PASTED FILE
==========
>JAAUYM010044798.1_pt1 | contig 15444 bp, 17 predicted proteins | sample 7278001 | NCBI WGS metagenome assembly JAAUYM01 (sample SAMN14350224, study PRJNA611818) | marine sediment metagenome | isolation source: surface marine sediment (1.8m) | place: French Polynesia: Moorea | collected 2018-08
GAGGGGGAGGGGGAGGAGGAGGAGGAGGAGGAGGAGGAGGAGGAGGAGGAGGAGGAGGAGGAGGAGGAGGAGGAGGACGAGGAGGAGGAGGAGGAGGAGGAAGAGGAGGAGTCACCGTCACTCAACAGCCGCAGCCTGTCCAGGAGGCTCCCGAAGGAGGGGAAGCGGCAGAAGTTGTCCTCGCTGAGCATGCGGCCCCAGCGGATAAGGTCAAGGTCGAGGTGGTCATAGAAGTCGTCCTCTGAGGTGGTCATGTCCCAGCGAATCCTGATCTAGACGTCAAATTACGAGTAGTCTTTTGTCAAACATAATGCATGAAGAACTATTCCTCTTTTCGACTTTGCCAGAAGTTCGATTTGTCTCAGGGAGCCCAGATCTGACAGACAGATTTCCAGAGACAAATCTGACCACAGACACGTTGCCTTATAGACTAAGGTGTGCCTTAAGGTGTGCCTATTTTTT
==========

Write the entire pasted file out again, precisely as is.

>JAAUYM010044798.1_pt1 | contig 15444 bp, 17 predicted proteins | sample 7278001 | NCBI WGS metagenome assembly JAAUYM01 (sample SAMN14350224, study PRJNA611818) | marine sediment metagenome | isolation source: surface marine sediment (1.8m) | place: French Polynesia: Moorea | collected 2018-08
GAGGGGGAGGGGGAGGAGGAGGAGGAGGAGGAGGAGGAGGAGGAGGAGGAGGAGGAGGAGGAGGAGGAGGAGGAGGACGAGGAGGAGGAGGAGGAGGAGGAAGAGGAGGAGTCACCGTCACTCAACAGCCGCAGCCTGTCCAGGAGGCTCCCGAAGGAGGGGAAGCGGCAGAAGTTGTCCTCGCTGAGCATGCGGCCCCAGCGGATAAGGTCAAGGTCGAGGTGGTCATAGAAGTCGTCCTCTGAGGTGGTCATGTCCCAGCGAATCCTGATCTAGACGTCAAATTACGAGTAGTCTTTTGTCAAACATAATGCATGAAGAACTATTCCTCTTTTCGACTTTGCCAGAAGTTCGATTTGTCTCAGGGAGCCCAGATCTGACAGACAGATTTCCAGAGACAAATCTGACCACAGACACGTTGCCTTATAGACTAAGGTGTGCCTTAAGGTGTGCCTATTTTTT